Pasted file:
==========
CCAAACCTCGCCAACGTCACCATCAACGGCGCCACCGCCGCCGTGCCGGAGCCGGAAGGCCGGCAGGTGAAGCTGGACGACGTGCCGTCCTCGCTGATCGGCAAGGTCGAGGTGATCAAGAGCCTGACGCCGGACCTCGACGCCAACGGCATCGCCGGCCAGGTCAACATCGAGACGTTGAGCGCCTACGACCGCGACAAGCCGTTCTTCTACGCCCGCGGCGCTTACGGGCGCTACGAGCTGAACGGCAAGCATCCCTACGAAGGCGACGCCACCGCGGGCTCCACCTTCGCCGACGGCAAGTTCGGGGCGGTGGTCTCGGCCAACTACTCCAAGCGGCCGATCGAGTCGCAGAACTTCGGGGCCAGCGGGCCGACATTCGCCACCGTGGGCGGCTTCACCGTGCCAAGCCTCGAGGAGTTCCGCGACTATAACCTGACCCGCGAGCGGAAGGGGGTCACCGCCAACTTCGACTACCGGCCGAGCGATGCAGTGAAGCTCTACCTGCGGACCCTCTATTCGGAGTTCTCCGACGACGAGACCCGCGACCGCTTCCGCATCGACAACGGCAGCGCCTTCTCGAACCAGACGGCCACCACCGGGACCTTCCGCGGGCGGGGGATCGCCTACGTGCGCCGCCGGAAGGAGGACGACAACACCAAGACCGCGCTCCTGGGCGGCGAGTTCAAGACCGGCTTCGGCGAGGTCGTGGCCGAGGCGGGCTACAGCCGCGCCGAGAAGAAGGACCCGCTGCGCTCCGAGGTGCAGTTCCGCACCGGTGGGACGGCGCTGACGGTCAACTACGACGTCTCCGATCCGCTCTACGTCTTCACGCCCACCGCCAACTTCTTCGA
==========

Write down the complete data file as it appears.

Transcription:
CCAAACCTCGCCAACGTCACCATCAACGGCGCCACCGCCGCCGTGCCGGAGCCGGAAGGCCGGCAGGTGAAGCTGGACGACGTGCCGTCCTCGCTGATCGGCAAGGTCGAGGTGATCAAGAGCCTGACGCCGGACCTCGACGCCAACGGCATCGCCGGCCAGGTCAACATCGAGACGTTGAGCGCCTACGACCGCGACAAGCCGTTCTTCTACGCCCGCGGCGCTTACGGGCGCTACGAGCTGAACGGCAAGCATCCCTACGAAGGCGACGCCACCGCGGGCTCCACCTTCGCCGACGGCAAGTTCGGGGCGGTGGTCTCGGCCAACTACTCCAAGCGGCCGATCGAGTCGCAGAACTTCGGGGCCAGCGGGCCGACATTCGCCACCGTGGGCGGCTTCACCGTGCCAAGCCTCGAGGAGTTCCGCGACTATAACCTGACCCGCGAGCGGAAGGGGGTCACCGCCAACTTCGACTACCGGCCGAGCGATGCAGTGAAGCTCTACCTGCGGACCCTCTATTCGGAGTTCTCCGACGACGAGACCCGCGACCGCTTCCGCATCGACAACGGCAGCGCCTTCTCGAACCAGACGGCCACCACCGGGACCTTCCGCGGGCGGGGGATCGCCTACGTGCGCCGCCGGAAGGAGGACGACAACACCAAGACCGCGCTCCTGGGCGGCGAGTTCAAGACCGGCTTCGGCGAGGTCGTGGCCGAGGCGGGCTACAGCCGCGCCGAGAAGAAGGACCCGCTGCGCTCCGAGGTGCAGTTCCGCACCGGTGGGACGGCGCTGACGGTCAACTACGACGTCTCCGATCCGCTCTACGTCTTCACGCCCACCGCCAACTTCTTCGA